Welcome to Kīlauea Point National Wildlife Refuge
Kīlauea Point National Wildlife Refuge’s dramatic backdrop of steep cliffs plunging to the ocean is one of the best places on the main Hawaiian Islands to view wildlife. The refuge is home to some of the largest populations of nesting seabirds in in the main Hawaiian Islands. Visitors also have a chance to view spinner dolphins, Hawaiian monk seals, native Hawaiian coastal plants and Hawai‘i’s state bird - the nēnē or endangered Hawaiian goose.
Kīlauea Point National Wildlife Refuge is one of over 550 National Wildlife Refuges managed by the US Fish and Wildlife Service. There are 9 refuges on the main Hawaiian Islands, with 3 of them being on Kaua‘i. In 1985, the Kīlauea Point NWR was established to preserve and enhance seabird nesting colonies. In 1988, the refuge was expanded to include Crater Hill and Mōkōlea Point. The refuge is also home to the historic Kīlauea Point Lighthouse which sits on the northernmost point of Kaua‘i allowing visitors to view a piece of history as well as the many birds congregating around the cliffs.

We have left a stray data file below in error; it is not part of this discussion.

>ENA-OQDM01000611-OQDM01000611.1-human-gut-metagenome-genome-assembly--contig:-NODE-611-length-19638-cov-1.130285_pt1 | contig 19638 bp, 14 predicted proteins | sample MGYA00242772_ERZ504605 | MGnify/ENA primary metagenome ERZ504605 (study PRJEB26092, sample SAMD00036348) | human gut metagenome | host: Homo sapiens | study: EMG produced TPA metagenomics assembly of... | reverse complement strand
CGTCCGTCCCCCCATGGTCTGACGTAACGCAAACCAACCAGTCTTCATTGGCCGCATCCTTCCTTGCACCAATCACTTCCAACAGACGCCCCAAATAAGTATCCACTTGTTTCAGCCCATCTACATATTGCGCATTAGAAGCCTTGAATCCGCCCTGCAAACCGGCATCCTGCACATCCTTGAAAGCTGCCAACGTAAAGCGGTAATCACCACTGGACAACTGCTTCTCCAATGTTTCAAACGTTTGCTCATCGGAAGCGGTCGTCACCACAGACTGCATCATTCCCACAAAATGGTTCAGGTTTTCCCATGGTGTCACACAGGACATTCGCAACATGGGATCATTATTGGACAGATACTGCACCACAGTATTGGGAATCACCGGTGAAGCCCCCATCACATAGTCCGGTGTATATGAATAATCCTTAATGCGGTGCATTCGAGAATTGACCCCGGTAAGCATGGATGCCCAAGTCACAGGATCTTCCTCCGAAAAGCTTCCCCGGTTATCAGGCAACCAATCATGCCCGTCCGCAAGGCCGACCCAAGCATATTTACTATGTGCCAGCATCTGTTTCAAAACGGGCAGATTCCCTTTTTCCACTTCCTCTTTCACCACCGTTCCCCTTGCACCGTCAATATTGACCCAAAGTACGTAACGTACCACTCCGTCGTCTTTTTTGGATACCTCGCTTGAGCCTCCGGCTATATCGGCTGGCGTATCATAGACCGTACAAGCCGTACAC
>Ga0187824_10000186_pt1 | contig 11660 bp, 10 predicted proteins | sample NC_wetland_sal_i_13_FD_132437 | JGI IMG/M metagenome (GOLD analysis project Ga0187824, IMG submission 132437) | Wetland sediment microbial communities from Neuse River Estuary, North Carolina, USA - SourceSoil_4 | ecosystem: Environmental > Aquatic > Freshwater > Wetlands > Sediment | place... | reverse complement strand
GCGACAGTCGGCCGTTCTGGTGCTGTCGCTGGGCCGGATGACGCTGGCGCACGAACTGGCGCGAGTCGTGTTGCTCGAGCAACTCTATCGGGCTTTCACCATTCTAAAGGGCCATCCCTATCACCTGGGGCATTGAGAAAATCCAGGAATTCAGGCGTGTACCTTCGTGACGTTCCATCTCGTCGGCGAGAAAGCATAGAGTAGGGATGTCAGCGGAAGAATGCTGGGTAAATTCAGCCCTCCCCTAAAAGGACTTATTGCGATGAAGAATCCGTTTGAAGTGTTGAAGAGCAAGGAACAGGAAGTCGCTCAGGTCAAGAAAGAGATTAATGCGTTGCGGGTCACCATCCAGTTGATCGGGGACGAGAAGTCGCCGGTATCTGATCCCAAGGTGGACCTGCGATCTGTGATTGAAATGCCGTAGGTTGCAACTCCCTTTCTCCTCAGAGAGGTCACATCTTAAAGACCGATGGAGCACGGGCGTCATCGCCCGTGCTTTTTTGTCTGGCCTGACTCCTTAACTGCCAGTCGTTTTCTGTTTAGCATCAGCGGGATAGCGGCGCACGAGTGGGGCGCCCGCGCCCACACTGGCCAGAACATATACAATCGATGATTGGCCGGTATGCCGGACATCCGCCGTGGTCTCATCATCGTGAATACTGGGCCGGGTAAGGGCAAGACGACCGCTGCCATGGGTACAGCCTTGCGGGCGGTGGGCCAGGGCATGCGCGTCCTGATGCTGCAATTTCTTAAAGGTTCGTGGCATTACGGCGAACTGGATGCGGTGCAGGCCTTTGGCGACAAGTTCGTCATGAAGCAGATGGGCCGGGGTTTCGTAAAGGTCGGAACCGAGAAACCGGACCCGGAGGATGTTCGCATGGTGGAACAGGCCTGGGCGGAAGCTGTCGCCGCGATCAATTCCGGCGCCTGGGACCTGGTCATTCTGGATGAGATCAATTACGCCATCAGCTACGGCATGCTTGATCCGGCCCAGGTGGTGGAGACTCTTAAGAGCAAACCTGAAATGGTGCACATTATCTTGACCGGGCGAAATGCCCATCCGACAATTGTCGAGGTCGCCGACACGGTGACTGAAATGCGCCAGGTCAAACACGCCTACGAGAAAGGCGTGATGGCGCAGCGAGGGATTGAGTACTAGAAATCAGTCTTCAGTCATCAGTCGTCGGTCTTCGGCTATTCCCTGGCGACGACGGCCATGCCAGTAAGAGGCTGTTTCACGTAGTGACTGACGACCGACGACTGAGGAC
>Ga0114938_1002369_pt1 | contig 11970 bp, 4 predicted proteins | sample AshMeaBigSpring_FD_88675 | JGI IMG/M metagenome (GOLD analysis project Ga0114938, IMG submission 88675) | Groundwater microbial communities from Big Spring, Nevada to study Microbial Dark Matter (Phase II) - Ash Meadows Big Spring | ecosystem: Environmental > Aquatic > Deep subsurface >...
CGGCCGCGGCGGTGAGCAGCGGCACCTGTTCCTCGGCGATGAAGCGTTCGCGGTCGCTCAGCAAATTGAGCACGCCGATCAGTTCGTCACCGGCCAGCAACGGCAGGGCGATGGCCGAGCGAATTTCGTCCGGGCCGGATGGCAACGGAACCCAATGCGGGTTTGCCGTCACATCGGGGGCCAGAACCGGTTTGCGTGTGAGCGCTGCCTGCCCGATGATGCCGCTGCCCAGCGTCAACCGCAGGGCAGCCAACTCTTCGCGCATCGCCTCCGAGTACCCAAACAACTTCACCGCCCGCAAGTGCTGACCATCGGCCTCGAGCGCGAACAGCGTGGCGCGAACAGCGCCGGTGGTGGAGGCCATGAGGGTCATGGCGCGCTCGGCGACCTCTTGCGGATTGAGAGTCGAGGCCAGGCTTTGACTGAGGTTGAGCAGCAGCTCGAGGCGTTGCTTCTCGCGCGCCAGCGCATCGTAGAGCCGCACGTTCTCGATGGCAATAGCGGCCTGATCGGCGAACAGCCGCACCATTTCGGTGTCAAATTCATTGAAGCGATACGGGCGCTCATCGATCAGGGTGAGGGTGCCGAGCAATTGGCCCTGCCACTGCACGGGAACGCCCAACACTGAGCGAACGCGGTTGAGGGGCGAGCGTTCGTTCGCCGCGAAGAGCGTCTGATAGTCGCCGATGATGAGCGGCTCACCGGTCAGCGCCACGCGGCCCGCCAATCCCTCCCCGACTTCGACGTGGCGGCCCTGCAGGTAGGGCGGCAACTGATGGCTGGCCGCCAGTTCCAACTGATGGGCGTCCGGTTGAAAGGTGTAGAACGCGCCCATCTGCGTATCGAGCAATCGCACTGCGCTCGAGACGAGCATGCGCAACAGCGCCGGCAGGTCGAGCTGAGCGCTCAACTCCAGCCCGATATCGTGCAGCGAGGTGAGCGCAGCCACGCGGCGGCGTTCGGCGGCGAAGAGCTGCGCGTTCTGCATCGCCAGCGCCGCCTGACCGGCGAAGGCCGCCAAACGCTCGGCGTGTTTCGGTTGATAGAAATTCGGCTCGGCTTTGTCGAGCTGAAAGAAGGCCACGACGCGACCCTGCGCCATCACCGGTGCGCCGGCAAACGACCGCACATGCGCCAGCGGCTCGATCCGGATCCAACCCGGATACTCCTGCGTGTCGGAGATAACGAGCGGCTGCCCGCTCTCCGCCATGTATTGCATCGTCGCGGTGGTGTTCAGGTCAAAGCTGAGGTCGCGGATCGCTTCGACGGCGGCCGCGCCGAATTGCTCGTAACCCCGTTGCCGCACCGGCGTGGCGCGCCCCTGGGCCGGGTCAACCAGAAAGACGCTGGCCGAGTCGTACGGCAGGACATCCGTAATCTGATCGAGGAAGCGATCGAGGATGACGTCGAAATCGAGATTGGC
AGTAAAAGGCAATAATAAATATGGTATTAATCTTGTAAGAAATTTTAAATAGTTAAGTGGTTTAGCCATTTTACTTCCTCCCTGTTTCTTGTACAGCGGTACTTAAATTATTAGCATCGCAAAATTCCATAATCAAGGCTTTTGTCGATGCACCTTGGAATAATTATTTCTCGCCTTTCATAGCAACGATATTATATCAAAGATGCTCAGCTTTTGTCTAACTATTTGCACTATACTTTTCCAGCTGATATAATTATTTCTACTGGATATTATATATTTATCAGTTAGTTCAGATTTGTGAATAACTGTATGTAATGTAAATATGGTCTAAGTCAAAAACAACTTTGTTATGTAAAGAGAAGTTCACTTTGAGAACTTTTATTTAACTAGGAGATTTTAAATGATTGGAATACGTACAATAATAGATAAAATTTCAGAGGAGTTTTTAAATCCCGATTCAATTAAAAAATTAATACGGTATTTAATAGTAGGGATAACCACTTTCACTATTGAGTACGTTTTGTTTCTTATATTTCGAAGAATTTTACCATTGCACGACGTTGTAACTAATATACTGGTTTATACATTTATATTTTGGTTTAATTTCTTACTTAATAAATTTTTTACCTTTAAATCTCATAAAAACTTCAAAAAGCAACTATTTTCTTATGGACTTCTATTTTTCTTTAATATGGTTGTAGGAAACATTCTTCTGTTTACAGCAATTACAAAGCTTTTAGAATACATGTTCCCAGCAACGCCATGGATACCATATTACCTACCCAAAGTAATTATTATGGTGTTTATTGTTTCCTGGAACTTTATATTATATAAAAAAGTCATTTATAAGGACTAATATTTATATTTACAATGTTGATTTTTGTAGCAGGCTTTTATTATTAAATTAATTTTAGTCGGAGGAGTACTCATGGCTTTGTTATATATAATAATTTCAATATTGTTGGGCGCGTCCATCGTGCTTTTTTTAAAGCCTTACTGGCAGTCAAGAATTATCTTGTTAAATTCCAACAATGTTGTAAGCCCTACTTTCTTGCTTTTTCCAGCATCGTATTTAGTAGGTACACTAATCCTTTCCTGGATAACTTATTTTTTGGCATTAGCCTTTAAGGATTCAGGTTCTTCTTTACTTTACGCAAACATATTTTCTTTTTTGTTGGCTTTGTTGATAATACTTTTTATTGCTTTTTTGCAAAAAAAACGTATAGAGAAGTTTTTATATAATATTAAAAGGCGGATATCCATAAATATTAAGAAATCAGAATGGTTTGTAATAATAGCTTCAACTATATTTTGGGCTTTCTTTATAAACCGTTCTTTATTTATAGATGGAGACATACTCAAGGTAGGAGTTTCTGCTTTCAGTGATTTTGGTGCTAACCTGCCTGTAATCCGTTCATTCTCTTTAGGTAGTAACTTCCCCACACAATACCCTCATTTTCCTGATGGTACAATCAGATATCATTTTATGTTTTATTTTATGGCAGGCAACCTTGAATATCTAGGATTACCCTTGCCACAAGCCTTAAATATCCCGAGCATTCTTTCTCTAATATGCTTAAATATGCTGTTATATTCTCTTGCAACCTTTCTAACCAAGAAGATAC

Kīlauea Point and bay - Photo credit USFWS
For more information:
Shannon Smith, Refuge Manager
Kaua‘i National Wildlife Refuge Complex
P.O. Box 1128
Kīlauea, Hawai‘i 96754
(808) 828-6381 fax